Into the Heart

February 4th, 2019 by Patrick Starks 


Every now and then, in the deepest parts of the woods, one could hear the wolves howl and growl to the rising of the moon. And on such nights like it was, not many people would have the courage to speak so much as a whisper, for just the tiniest bit of sound they felt would be found. But there hidden in a far away cabin stood a young woman who was not afraid of such superstitions, wherein the heart of it all she plucked the most beautiful of daisies a woman could ever lay her eyes upon.

The daisies were absolutely gorgeous. One of a kind. Some turquoise, some salmon, some turning purple on the days that it rain, ironically. And doing what she’d always done best, the young woman overtime would become one of the most sought-after florists of the town known as Wimborne.

Business for the young woman was as they say today, booming. And it was so good, in fact, it seemed that she was running low of inventory, which was bad news for what she had lined up on her calendar. Although the night was much colder than usual, still, the young woman through on her rose-colored winter coat and headed out for the night. She took her usual route. Safely through the thorn bushes and past the two oak trees, that of which she’d named, Brother and Sister. But it wasn’t over yet. Once past the oak trees, the young woman would then have to make her way through misty parts of the woods that not many dared to travel. Snakes, quicksand, giant centipedes, and more, all that would be too invisible to see on the floor.

It was said that before a group of lumberjacks had come through, told that in the heart of the woods they would find dry wood that could not be burned. Firewood, they literally called it, however, not the kind most were familiar with. This wood didn’t snap, it didn’t break, and you surely couldn’t cut it—better than metal, the legends tell. But only a week  later, officers of Wimborne would find that the men had either been killed or taken captive. They weren’t sure what they were looking at really, but the Sheriff felt it be for the worst.

“There’s just no way Bob would leave his favorite hat behind like this. There’s just no way…” he said, puzzled and disturbed all in one.

Nevertheless, the young woman closed her eyes. Three steps to the left, two steps back, one hop to the left, and then sprint straight ahead until the count of ten, she told herself. And for the first three steps she took, snakes would then hiss and snip at her feet within seconds, but none did she ever budge from. She remained calm and collected, eagerly moving by each snake one by one. Two steps back and now she would nearly be in the quicksand, for she could feel the sole of her right foot sink a little. She pulled away, and slowly as she knew, escaping what presumably would have been a tragedy for both her and her business. Trying her best to not delay any further, without hesitation the young woman then hopped as hard as she could to her left. There was a squishing sound, with a slight crunch to it. And not long after the young woman would feel something crawl up and around her ankles.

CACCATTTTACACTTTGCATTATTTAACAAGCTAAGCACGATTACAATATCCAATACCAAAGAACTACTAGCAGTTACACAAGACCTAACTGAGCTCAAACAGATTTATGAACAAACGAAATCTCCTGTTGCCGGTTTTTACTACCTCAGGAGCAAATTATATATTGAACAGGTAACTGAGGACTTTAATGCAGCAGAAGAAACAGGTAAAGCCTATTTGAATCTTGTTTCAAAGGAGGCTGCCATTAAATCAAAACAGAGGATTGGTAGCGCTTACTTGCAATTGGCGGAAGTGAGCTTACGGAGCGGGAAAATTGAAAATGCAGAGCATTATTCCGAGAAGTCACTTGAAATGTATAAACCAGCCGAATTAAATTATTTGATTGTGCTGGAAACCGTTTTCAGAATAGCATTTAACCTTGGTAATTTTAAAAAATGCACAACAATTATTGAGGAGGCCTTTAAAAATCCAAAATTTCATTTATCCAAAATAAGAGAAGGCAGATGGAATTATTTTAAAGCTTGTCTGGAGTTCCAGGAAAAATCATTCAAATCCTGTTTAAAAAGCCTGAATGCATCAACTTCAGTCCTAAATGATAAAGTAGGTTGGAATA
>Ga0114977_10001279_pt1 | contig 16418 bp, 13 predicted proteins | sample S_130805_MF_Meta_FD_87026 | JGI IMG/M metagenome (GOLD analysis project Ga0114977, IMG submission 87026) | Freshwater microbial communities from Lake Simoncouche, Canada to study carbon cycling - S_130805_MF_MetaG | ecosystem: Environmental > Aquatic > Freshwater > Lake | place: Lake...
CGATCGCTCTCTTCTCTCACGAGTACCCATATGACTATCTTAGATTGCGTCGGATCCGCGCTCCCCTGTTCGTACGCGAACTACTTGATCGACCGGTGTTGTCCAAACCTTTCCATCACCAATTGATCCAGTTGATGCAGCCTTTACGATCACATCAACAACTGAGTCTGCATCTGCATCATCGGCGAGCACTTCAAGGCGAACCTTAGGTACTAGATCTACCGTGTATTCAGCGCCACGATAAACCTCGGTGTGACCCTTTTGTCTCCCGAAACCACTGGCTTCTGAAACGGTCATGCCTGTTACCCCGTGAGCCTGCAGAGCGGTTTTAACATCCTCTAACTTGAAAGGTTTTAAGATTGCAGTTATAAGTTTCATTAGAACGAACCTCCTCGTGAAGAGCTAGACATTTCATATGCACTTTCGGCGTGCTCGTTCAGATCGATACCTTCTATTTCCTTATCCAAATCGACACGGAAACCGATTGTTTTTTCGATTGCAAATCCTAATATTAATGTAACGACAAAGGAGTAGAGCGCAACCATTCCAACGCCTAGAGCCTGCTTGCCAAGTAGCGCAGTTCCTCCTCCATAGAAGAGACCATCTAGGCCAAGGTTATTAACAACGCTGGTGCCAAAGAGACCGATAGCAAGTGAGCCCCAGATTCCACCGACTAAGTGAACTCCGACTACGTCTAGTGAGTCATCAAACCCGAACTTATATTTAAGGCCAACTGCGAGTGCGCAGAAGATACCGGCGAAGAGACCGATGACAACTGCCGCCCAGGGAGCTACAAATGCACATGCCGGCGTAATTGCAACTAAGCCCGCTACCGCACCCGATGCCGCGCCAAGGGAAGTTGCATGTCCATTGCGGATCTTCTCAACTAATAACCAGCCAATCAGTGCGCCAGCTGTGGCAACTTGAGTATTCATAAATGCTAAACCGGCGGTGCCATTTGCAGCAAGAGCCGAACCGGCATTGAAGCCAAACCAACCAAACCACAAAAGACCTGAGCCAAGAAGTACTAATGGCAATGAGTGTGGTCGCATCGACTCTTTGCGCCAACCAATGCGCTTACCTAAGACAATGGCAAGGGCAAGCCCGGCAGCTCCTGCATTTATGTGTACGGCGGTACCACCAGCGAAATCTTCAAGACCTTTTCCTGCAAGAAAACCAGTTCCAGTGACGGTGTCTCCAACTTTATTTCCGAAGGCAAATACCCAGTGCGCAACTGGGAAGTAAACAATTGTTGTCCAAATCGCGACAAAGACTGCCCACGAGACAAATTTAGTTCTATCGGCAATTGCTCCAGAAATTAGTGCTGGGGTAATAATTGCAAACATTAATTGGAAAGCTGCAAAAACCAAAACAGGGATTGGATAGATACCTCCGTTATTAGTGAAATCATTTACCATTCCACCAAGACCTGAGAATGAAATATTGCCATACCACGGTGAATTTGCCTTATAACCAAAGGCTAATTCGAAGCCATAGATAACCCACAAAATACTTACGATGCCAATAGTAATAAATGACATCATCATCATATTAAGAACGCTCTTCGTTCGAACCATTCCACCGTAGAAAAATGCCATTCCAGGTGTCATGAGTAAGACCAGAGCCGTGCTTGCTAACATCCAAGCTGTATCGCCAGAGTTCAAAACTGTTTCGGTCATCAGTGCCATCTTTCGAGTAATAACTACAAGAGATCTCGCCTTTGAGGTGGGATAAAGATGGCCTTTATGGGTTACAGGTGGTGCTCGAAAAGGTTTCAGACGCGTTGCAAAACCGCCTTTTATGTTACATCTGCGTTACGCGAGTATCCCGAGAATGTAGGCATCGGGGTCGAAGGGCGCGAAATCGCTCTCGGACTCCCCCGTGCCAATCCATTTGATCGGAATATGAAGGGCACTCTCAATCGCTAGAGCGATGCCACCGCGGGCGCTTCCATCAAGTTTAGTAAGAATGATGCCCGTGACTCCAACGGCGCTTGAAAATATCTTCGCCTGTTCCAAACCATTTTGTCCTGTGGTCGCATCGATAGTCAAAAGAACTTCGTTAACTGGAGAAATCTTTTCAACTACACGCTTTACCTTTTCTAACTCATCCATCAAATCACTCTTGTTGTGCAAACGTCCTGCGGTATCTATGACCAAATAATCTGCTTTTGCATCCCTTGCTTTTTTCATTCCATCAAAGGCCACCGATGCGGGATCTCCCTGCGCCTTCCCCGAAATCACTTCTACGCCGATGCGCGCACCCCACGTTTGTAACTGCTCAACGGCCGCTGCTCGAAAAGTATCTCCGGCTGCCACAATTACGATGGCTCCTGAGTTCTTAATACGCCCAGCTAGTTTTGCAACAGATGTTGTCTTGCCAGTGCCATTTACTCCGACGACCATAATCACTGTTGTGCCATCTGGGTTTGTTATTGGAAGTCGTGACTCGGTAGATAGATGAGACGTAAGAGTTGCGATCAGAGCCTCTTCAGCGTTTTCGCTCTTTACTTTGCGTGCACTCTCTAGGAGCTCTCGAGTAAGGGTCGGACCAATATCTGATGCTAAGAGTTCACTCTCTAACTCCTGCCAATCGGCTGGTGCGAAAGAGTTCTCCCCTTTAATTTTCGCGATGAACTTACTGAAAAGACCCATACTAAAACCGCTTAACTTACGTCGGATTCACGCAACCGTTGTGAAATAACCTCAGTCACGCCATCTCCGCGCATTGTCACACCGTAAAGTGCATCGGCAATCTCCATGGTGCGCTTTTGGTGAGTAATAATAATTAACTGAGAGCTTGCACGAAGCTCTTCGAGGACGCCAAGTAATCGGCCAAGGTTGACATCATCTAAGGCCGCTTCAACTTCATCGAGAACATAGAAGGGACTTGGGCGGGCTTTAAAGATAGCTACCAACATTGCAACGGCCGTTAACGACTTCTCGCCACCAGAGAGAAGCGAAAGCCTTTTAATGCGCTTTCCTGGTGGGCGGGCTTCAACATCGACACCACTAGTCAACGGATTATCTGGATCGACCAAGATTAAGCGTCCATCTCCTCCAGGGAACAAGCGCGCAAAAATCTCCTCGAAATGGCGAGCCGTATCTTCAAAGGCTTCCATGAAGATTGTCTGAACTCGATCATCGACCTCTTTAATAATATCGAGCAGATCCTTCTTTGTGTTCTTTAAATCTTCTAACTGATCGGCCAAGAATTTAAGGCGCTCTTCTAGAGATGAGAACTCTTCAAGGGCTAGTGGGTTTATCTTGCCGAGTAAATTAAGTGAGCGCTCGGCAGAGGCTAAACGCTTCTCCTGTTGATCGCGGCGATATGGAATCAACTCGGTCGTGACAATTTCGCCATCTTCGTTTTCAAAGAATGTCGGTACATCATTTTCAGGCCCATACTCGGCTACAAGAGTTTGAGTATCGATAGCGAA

“Eww… I knew I should have just worn pants today. But nooo you always gotta be so fashionable miss congeniality,” she said, shaking off what was believed to be a centipede off of her leg.

Last, was the sprint. She took a deep breath, and before she’d realized it, she was already on the count of six.

“Almost there,” she whispered. “Just a few more strides.”

From her left and to her right shadows followed—the wolves. But just a couple of more feet in front of her there would lie a path that held a light of crimson. She kicked into sixth gear and the wolves would do the same, and just before entering into the light a wolf would get somewhat of a souvenir by the end of it all—a shoe that at one point nearly got lost in quicksand. The young woman was now safe, however, outside the wolves waited. But as courageous as she was, it was the last thing that was on her mind.

“Finally, I’m here,” she said. “The heart. I need to hurry.”

On the outside, it was sere chaos, yes, but on the inside, heavenly. Everything glowed, like reefs at the bottom of the sea. And in the middle of it all lied the daisies—gigantic and just as gorgeous as they’d always been. The young woman plucked as many as she could take with her, about a twenty dozen, to be exact. But as she walked away the ground rumbled. And from behind she could feel death on the back of her neck.

“Hissssss… Who do you thhhhink you arrrrree?” asked a voice.

All thoughts ran through the young woman’s head. To make a run for it or slowly turn around.

“Hissss… I asssssked you a quessstion girllll. Who do you thhhhhink you arrrree?”

Cautiously, the young woman turned around. Golden eyes pierced through her soul now, and the further she stepped back the closer they would come.

“Your… You’re a snake… And you can talk…” pointed the young woman, face as blue as the berries she carried.

“Yesssssss. And I am the guardian of the heart,” hissed the snake. “It issssss forbidden to take from the heart, girl. Who do you think you arrrrree?”

“I’m… Just a woman. A woman trying to survive, and I need the…”